The Calvert Foundation also screens the organizations to which it lends money, looking at the means, management, and social impact of prospective borrowers before and after lending them money. “If someone wanted to invest in microfinance in Bolivia, they would have to go to Bolivia and deal with all of the legal costs, and it would be very difficult,” explains Shari Berenbach, executive director of the Calvert Foundation. “We put experts at the fingertips of investors to do all of this for them.”
The foundation only lends money to programs that have been in operation for some time. It also requires borrowers to raise money from a variety of sources – investments and donations from foundations, charities, religious institutions, and private market lenders – not just from Calvert. The foundation keeps $12 million in reserve, adding another layer of safety for CCI Notes’ investments.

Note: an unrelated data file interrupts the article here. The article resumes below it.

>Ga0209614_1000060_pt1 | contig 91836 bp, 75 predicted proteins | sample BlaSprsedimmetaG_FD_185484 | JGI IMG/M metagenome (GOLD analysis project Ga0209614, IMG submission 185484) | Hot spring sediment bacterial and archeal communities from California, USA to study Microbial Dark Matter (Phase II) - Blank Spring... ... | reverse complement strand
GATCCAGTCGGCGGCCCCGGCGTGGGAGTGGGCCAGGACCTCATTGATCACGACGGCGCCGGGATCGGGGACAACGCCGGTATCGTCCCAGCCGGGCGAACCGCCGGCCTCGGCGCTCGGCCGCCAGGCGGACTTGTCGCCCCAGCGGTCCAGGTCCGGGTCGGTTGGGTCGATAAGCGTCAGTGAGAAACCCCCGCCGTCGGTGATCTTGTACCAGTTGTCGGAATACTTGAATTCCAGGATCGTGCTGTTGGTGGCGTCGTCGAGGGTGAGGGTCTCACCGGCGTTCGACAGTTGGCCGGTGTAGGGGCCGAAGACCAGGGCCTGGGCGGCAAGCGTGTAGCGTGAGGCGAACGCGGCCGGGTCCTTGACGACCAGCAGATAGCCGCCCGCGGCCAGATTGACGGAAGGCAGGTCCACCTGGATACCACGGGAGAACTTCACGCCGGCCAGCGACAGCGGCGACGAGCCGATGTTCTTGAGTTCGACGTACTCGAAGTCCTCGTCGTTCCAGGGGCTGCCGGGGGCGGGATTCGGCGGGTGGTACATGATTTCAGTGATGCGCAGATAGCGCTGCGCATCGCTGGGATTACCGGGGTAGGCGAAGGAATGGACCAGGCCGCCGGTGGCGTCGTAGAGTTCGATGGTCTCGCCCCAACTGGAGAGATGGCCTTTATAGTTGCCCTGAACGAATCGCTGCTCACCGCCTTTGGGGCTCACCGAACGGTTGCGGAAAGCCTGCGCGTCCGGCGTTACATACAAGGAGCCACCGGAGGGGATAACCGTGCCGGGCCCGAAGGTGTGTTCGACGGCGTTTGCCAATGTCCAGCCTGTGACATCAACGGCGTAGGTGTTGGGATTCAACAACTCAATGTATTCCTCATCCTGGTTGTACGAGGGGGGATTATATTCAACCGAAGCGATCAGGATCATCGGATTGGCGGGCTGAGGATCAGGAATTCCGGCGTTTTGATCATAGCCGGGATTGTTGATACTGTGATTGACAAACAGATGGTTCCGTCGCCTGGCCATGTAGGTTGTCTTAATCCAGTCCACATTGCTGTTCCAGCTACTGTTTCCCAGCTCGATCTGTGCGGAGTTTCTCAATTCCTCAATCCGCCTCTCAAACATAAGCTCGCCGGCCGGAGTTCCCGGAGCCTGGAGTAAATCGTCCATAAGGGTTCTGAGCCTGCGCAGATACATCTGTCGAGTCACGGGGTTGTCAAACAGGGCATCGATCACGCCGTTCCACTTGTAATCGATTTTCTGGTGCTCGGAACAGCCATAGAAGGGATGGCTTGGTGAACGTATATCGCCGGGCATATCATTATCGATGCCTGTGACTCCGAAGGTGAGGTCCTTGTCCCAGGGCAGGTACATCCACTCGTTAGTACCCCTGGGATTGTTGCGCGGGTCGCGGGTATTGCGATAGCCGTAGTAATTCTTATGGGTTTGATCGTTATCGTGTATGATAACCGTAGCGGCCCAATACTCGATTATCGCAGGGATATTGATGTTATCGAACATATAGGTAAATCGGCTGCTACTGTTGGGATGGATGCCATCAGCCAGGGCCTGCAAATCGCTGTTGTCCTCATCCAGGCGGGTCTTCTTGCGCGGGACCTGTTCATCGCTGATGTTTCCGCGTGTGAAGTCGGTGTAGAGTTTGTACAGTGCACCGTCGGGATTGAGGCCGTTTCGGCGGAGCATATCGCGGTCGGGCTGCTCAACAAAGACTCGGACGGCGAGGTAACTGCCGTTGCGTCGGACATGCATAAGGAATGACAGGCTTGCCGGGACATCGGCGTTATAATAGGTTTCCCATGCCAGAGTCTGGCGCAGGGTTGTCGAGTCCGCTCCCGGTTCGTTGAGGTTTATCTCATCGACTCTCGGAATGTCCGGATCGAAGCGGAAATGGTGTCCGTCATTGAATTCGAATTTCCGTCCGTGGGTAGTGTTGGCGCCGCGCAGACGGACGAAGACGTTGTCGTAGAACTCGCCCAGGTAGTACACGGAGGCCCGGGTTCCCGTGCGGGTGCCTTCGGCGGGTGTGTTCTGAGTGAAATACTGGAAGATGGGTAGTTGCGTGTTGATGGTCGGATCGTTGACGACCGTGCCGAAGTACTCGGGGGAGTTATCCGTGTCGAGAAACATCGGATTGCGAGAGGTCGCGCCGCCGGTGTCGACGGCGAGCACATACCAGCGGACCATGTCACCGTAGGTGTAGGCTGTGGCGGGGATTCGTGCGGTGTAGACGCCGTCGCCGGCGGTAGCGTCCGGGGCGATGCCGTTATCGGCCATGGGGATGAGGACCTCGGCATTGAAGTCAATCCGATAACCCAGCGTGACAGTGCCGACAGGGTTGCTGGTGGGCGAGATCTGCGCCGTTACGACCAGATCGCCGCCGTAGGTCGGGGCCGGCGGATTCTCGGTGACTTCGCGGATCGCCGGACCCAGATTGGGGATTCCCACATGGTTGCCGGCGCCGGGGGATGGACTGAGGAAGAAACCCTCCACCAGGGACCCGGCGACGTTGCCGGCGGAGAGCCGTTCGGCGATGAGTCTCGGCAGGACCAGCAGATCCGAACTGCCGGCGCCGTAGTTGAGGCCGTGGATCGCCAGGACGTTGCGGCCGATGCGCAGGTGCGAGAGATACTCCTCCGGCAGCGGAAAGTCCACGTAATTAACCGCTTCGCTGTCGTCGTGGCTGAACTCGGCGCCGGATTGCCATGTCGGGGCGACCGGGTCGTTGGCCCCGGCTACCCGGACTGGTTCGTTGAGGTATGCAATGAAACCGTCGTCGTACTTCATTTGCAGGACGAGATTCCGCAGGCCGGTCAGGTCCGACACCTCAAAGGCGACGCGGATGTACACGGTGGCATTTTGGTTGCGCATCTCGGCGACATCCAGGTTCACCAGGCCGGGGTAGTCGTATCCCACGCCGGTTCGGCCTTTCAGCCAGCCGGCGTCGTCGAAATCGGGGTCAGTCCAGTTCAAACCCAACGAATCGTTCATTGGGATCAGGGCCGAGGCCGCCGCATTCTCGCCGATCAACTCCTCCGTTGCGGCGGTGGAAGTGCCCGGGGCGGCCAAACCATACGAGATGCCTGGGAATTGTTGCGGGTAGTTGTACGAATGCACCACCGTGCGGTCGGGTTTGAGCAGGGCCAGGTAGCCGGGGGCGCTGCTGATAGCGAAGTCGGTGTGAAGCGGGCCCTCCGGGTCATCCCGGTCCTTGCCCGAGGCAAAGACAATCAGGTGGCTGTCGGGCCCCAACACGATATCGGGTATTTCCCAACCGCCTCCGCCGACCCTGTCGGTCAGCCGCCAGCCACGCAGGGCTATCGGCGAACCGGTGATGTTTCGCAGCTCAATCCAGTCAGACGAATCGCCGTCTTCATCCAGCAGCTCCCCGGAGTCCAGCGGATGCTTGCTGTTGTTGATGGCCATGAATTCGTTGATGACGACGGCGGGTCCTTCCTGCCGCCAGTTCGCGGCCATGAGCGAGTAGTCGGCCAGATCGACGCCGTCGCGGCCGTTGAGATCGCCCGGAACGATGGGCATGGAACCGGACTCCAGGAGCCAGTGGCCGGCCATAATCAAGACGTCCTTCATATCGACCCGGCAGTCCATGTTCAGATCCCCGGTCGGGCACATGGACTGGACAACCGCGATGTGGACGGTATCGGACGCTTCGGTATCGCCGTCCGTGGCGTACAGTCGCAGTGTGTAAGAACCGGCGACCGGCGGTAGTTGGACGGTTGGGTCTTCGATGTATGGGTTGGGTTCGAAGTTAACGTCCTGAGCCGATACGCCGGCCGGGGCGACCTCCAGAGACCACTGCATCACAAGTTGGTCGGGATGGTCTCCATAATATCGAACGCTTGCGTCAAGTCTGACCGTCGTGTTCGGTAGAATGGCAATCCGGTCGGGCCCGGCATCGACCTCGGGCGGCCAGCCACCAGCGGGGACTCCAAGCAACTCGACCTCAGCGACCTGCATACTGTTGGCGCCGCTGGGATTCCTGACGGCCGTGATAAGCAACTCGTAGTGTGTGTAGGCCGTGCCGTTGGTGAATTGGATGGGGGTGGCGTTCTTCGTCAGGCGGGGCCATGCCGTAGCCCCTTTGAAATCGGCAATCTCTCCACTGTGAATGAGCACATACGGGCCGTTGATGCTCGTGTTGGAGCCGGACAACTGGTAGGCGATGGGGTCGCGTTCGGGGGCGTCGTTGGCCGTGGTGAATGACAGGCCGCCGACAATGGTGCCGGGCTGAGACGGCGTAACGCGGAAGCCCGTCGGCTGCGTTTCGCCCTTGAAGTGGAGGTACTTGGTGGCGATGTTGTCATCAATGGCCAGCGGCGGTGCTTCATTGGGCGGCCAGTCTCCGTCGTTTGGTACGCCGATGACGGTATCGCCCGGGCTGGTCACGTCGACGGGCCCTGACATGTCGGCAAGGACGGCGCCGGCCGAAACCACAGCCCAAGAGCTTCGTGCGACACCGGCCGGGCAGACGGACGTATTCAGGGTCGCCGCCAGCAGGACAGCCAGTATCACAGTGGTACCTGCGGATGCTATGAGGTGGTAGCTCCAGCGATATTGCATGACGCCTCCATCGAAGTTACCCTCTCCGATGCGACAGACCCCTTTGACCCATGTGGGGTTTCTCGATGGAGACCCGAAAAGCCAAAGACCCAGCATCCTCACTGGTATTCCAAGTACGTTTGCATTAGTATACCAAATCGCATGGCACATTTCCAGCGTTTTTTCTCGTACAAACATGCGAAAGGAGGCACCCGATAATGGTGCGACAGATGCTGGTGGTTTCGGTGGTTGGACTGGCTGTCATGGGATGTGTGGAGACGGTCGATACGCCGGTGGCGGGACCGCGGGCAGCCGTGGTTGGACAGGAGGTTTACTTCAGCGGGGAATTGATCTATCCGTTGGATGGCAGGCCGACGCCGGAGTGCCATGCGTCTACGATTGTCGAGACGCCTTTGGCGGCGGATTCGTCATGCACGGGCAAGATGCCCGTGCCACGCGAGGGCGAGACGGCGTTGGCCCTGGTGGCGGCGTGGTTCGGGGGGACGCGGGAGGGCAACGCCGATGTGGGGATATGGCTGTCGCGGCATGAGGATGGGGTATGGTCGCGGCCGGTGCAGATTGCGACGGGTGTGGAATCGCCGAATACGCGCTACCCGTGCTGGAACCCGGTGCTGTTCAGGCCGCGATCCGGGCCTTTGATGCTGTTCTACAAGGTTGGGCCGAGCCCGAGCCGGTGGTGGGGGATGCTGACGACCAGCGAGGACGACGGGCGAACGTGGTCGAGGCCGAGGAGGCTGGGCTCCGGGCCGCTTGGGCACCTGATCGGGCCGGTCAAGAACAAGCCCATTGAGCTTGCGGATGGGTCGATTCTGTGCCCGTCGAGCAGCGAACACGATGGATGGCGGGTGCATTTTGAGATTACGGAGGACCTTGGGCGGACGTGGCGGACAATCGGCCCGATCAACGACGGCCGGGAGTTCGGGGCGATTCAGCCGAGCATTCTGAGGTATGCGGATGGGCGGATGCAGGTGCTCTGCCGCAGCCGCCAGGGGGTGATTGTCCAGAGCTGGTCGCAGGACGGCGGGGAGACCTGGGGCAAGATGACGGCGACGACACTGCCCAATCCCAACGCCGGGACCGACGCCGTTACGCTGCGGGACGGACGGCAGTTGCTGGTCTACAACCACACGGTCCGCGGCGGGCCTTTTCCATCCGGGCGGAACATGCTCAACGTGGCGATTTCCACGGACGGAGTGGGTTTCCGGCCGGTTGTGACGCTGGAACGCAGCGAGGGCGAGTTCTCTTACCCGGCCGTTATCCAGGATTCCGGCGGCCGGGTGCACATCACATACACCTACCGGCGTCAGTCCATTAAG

“We have no ambiguity about the fact that we’re a very conservative lender,” says Berenbach. This allows the foundation to guarantee the investment even though the notes aren’t federally insured. To date, loan losses total less than 0.2 percent of the portfolio, and the program has never failed to repay an investor.
CCI Notes’ investors can also target their investments, choosing between eight different geographic regions of the United States or international. About one in four investors chooses international investments. Large investors who want to target their investments even more can get assistance from Calvert Foundation staff. Recently, Calvert gave new investors the option to contribute to hurricane relief simply by writing “Katrina” on their investment note application. Such targeting doesn’t affect investment risk, since the foundation’s overall investment portfolio remains diversified.
Identifying a Need
The Calvert Foundation’s better-known parent, Calvert Group, pioneered the field of socially responsible investing. Founded in 1976, Calvert Group offers mutual funds and other investments in companies that it screens not only for their profitability, but also for corporate governance, environmental practices, diversity, and other socially relevant criteria.